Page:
Sometimes there are themes that converge on us.
They can’t be ignored, and we have to give them their due. This summer, it seems to be about who – or what — is missing.
The President is Missing
The name of James Patterson is a household word to suspense fiction fans.
He reigns at the top of Forbes magazine’s list of highest paid authors, bringing in $95 million in 2016.
He produces novels at an astounding rate, which the Independent (UK) attributed to his “farming out the tedious duty of writing his books to a team of assistants.”
Always on the cutting edge of innovative ways to boost profits, Patterson discovered a new vehicle a few months ago, when he co-authored a book with Bill Clinton — The President is Missing.
The partnership was likely more along the lines of the two doing lunch at La Bernardin. Patterson’s people will call Clinton’s people. And then we have another instant bestseller. It’s all so easy.
His missing president theme isn’t an original one, though. Novelist Robert J. Serling published The President’s Plane is Missing in 1967.
The success of Patterson’s latest book will no doubt spur him to seek out other celebrity co-authors.
But whatever tales his team may produce in the future, the title which would cause Patterson the most suspense would be The Royalty Check is Missing.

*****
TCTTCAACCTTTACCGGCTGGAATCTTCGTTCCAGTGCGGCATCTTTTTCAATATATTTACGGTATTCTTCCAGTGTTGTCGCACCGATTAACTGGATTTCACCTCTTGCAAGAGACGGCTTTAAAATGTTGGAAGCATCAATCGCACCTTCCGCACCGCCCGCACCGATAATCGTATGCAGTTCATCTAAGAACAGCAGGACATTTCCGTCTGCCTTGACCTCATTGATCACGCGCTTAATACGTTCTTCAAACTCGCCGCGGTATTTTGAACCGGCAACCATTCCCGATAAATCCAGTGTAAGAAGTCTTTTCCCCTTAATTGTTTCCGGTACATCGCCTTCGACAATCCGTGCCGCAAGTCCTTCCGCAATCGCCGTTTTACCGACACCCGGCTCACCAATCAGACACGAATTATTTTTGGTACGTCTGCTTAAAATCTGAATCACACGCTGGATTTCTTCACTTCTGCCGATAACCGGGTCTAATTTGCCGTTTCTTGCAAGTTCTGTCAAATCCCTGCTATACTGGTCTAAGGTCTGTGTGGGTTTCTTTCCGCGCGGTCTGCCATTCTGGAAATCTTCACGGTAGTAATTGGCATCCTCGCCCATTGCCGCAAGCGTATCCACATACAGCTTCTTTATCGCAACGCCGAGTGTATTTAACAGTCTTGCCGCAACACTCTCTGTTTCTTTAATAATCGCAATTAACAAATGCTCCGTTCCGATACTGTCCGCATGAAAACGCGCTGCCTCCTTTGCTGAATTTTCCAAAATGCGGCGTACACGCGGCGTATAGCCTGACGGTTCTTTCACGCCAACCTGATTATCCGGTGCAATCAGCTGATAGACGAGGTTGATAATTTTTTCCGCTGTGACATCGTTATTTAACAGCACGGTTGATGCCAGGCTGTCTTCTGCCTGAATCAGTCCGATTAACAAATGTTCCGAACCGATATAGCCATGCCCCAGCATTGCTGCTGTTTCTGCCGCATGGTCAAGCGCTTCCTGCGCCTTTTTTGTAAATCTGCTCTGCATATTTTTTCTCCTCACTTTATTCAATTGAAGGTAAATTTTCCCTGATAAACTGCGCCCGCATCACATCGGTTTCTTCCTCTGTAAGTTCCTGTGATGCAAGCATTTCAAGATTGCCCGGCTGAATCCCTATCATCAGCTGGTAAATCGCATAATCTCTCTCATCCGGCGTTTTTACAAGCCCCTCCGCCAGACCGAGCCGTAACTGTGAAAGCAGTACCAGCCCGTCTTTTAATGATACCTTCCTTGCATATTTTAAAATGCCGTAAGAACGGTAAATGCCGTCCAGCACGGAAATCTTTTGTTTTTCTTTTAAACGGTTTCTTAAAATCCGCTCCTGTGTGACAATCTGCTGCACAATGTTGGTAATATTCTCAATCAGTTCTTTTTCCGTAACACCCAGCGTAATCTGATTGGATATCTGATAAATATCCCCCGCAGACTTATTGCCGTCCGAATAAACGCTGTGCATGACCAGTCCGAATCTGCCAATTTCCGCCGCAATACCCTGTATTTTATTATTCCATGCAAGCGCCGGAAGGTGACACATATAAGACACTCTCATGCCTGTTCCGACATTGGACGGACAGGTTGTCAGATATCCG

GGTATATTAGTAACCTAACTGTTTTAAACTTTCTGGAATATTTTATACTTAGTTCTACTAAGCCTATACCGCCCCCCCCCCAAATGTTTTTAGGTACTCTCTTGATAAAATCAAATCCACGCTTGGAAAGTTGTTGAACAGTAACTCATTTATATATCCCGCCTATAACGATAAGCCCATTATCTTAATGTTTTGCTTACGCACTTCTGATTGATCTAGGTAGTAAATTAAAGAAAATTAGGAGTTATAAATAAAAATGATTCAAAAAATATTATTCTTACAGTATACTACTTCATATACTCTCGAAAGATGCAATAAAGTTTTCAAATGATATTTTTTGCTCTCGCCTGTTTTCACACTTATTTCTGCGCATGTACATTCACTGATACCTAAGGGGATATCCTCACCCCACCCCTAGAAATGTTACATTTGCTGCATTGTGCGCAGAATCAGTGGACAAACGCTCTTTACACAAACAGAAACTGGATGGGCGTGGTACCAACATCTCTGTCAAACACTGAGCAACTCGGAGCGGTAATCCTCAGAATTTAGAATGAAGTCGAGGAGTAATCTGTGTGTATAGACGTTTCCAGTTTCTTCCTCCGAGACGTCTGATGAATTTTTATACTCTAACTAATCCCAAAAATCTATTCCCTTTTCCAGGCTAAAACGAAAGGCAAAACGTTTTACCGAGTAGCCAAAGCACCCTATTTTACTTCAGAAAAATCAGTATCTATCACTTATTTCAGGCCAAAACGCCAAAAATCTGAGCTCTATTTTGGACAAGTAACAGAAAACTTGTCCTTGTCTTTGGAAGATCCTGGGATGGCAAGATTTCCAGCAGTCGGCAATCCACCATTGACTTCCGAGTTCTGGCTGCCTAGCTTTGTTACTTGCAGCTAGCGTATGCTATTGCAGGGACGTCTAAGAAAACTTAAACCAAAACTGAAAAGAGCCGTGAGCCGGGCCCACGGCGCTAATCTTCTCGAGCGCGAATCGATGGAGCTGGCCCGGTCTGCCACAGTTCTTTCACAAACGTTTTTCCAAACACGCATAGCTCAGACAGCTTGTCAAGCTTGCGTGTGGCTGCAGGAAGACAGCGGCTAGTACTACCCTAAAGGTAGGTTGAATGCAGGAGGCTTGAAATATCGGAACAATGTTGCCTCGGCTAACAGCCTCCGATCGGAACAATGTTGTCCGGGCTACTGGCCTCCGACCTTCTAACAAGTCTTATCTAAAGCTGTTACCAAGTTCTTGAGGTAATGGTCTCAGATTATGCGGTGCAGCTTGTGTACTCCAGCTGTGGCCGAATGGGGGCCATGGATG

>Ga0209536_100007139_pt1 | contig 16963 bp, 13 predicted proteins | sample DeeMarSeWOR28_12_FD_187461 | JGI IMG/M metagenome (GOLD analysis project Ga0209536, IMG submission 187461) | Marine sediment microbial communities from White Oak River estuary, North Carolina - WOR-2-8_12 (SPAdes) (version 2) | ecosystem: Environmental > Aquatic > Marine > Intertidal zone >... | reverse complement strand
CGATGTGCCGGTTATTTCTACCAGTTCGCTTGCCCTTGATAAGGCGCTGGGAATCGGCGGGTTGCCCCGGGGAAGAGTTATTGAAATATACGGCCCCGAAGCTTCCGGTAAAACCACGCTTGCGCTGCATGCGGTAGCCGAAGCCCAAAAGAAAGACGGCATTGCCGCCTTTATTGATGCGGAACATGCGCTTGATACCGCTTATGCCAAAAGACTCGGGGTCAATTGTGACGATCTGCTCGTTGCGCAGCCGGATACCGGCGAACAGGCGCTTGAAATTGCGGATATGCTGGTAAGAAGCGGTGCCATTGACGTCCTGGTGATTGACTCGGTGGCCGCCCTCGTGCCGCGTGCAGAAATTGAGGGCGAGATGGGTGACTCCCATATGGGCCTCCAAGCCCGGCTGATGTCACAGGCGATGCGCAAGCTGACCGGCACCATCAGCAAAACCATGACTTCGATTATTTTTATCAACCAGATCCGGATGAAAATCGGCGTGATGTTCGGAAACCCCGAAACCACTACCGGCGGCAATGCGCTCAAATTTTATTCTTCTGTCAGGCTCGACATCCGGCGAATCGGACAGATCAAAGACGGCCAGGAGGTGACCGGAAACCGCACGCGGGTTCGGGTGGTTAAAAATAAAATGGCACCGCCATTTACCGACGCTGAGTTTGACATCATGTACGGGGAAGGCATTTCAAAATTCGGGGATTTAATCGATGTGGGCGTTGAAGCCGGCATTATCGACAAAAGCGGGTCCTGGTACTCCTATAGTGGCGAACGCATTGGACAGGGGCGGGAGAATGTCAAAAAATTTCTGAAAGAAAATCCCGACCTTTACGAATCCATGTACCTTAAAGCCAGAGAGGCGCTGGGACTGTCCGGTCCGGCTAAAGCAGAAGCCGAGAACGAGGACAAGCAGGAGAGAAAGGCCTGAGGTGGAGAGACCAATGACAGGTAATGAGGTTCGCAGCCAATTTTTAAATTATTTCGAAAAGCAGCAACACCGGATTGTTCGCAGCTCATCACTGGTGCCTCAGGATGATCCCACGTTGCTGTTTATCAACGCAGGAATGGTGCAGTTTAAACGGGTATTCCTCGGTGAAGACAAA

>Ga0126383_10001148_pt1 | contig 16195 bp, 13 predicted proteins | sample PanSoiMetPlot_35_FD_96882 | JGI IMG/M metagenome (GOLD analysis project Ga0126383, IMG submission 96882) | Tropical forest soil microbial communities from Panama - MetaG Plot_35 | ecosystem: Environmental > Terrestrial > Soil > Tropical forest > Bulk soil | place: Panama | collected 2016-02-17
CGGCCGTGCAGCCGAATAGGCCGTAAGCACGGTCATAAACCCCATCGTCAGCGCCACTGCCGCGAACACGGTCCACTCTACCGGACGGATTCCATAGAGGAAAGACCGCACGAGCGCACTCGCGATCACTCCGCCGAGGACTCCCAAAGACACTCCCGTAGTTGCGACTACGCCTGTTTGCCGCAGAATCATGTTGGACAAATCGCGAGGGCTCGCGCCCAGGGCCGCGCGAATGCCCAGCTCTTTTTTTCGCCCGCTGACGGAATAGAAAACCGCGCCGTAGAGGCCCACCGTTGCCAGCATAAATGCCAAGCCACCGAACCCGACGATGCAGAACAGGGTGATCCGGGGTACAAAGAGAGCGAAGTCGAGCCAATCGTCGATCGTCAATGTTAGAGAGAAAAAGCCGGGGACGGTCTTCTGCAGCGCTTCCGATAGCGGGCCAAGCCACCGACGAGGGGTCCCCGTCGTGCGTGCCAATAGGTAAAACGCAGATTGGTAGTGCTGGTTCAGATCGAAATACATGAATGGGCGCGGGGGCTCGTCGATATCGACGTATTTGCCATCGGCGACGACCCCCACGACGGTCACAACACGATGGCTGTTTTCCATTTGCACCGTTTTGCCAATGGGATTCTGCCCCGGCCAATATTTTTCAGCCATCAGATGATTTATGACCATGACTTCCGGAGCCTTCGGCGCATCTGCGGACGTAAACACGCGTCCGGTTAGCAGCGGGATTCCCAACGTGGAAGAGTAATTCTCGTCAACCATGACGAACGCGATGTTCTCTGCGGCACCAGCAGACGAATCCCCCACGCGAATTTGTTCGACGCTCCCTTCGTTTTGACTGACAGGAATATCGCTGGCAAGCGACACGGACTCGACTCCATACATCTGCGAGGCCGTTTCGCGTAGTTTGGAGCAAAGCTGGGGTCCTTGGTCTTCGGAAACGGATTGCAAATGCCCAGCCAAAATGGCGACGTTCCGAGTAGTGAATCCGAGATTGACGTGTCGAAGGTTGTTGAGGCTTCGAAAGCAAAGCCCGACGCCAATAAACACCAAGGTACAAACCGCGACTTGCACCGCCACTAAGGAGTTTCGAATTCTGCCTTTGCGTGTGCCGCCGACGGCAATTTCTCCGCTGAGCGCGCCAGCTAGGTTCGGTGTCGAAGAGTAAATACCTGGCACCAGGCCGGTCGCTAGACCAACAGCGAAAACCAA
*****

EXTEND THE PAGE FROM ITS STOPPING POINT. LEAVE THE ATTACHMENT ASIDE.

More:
The Prince is Missing
It’s a common fact of library life that people check out items and never return them.
And despite our attempts at recovery, many of them remain missing.
One such book which left our collection this year, never to return, is Niccolò Machiavelli’s classic work, The Prince.
The book, originally published in 1513, is a political discourse famous for its viewpoint that the morality of a leader’s deeds ceases to be an issue if they are necessitated by the public interest.
Would Machiavelli have approved of the theft of his book from the library shelves? That’s a topic for an entire discussion!
The Baby Name Book is Missing
This happens with enough regularity that it almost is predictable: One person checks out most, if not all, of our baby name books and never returns them.
I don’t understand many things in life, and this is certainly among them.
Do some families expecting children have a natural propensity for purloining public property?
Or does the stress of trying to select the perfect name for the impending new arrival drive the parents to hurl our books in the trash and run screaming into the hills?
Expect a new selection of baby name books to be making an appearance on the library shelves.
And The Prince has already been replaced and awaits your perusal. As for Patterson, you’ll always find his books in abundance here. They never go missing.